COVID-19 shots: Cost putting rich ahead of the poor

While richer nations plan their vaccination programs through the end of 2021, poorer and developing countries face hurdles that could deny billions from protection.
COVID-19 shots: Cost putting rich ahead of the poor

Pfizer’s headquarters in New York.

Hailed this week as a pandemic game-changer, the latest COVID-19 vaccine offered countries that had pre-ordered doses a potential escape from a cycle of lockdowns and new waves of sickness and death.

But while richer nations plan their vaccination programs through the end of 2021, experts warn that poorer and developing countries face hurdles that could deny billions the first proven protection against the coronavirus.

Vaccine developers Pfizer and BioNTech plan to roll out the first doses within weeks, once they receive emergency use permissions from drug agencies. They expect to have 1.3 billion doses ready next year.

At the cost of US$40 per treatment, which consists of two separate shots, richer nations have rushed to order tens of millions of doses. But it is less clear what poorer nations can expect.

“If we only have the Pfizer vaccine and everyone needs two doses, clearly that’s a difficult ethical dilemma,” said Rudie Lang, director of The Global Health Network at the University of Oxford’s Nuffield Department of Medicine.

Anticipating the massive demand for any approved vaccine, the World Health Organization formed the COVAX facility in April to ensure equitable distribution.

COVAX brought together governments, scientists, civil society and the private sector.

Pfizer is not part of the facility. A company spokesperson said it had “provided an expression of interest for possible supply” to COVAX.

Rachel Silverman, a policy fellow at the Center for Global Development, said it was unlikely that much of the first vaccine batch would end up in poorer nations.

Based on advance purchase agreements signed with Pfizer, she calculated that 1.1 billion doses had been snapped up entirely by wealthy nations.

“There’s not much left for everyone else,” she said.

Some countries that pre-ordered, such as Japan and Britain, are part of COVAX, so some doses are likely to reach less developed nations through their purchase agreements.

Conversely, the United States, which has 600 million doses on order, is not a COVAX member.

Benjamin Schreiber, COVID-19 vaccine coordinator at the UN’s children’s fund UNICEF, said it was vital that all nations had fair access.

“We really need to avoid a situation of rich nations gobbling up all the vaccines and then there’s not enough doses for the poorest nations,” he said.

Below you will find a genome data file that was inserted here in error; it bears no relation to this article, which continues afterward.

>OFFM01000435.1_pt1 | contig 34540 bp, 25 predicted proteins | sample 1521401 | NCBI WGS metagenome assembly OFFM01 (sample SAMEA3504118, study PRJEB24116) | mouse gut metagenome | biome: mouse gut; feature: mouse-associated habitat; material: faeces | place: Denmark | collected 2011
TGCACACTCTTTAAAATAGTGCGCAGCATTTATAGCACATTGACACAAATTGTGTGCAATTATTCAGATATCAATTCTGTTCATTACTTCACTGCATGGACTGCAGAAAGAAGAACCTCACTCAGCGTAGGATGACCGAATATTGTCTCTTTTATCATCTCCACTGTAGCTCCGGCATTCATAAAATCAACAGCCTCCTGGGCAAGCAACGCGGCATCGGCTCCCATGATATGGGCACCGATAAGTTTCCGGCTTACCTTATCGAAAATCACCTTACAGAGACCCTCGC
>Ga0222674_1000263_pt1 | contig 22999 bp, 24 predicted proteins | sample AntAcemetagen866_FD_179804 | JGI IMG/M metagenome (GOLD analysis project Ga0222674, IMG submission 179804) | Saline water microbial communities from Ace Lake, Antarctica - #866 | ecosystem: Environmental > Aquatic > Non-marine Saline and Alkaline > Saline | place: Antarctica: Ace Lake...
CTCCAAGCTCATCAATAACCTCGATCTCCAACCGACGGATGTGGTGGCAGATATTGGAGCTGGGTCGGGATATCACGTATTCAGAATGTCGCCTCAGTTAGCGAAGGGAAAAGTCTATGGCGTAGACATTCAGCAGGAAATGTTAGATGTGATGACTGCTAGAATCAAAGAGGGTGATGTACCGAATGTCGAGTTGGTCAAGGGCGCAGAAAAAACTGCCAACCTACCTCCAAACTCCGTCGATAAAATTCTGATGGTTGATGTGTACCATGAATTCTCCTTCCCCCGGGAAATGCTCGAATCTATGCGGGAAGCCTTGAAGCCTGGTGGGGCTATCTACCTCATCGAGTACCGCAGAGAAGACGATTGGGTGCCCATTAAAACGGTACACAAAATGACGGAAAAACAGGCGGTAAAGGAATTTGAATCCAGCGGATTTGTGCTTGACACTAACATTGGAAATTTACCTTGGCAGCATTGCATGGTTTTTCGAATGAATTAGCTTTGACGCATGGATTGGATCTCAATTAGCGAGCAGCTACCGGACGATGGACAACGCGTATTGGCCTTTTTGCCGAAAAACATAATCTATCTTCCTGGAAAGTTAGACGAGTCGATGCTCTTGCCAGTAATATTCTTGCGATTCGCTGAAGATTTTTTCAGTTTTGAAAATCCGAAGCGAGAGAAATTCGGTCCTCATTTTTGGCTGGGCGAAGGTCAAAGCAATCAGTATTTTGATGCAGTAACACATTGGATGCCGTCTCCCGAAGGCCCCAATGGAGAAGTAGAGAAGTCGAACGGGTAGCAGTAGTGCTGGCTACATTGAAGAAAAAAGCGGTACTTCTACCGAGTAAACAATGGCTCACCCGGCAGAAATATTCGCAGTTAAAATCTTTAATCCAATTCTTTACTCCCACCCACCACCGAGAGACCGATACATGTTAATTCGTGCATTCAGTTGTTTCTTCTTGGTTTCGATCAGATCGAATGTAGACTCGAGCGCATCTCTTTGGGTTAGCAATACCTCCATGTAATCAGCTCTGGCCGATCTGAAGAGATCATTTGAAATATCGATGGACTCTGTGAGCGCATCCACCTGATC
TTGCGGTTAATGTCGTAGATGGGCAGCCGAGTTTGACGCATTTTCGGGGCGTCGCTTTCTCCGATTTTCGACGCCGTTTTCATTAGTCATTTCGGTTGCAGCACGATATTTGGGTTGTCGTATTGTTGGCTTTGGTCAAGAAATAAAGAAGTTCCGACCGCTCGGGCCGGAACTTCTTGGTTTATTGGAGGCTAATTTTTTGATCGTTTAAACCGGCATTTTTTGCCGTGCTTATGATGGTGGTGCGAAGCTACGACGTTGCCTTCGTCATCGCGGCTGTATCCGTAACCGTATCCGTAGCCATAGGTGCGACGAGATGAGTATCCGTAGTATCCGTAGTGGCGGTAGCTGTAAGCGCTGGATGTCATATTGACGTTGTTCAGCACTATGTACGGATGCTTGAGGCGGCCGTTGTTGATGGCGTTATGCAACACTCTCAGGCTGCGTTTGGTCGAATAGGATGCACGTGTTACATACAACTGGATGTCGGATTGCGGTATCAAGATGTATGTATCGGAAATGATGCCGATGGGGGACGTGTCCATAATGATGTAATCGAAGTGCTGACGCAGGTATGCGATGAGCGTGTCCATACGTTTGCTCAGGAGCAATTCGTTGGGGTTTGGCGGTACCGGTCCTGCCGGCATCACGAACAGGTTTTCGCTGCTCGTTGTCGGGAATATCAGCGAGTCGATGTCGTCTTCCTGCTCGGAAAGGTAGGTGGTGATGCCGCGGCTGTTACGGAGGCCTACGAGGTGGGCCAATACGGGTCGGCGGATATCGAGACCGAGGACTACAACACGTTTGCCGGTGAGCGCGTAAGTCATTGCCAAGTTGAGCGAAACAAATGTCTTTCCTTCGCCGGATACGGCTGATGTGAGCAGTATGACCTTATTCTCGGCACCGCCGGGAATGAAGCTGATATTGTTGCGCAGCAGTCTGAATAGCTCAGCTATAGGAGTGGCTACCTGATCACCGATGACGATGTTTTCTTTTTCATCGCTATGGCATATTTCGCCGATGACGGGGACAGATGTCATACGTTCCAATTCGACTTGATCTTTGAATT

Ethics aside, epidemiological data underscores the need for equitable vaccine distribution.

This month researchers at America’s Northeastern University published research examining the link between vaccine reach and COVID-19 mortality.

They modeled two scenarios. The first, “uncooperative allocation,” hypothesized what would happen if 50 rich nations monopolized the first 2 billion doses of a vaccine.

The second saw the vaccine distributed based on a country’s population rather than its ability to pay for it.

The researchers found that the rich nation stockpiling scenario reduced COVID-19 deaths by 33 percent globally. The fair-share approach prevented 61 percent.

Commenting on the study, the Gavi vaccine alliance, which co-leads COVAX, said: “the modest gain for high-income countries in monopolizing vaccines was far less than the devastating losses for low-income countries if countries don’t cooperate.”

Logistical challenges

Even if finance for poorer nations materializes, the logistics of getting the new vaccine to everyone remains dizzying.

Pfizer’s vaccine is based on messenger RNA, which tricks the immune system to produce viral proteins itself that are then neutralized. It appears to be effective at bestowing protection against COVID-19, yet is extremely fragile: it must be stored at minus 80 degrees Celsius.

“Most freezers in most hospitals anywhere in the world are minus 20 degrees Celsius,” said Lang. “This is four times colder.”

Silverman said maintaining the vaccine’s “ultra-cold chain” from factory to patients’ arms constituted “an enormous logistical challenge even in the West.”

Although Pfizer and some governments have been preparing delivery protocols for months in anticipation of trial results, “none of that has taken place in low- and middle-income countries,” she said.

Pfizer has designed its own “thermal shipper” that can keep the vaccine supercool for up to 10 days.

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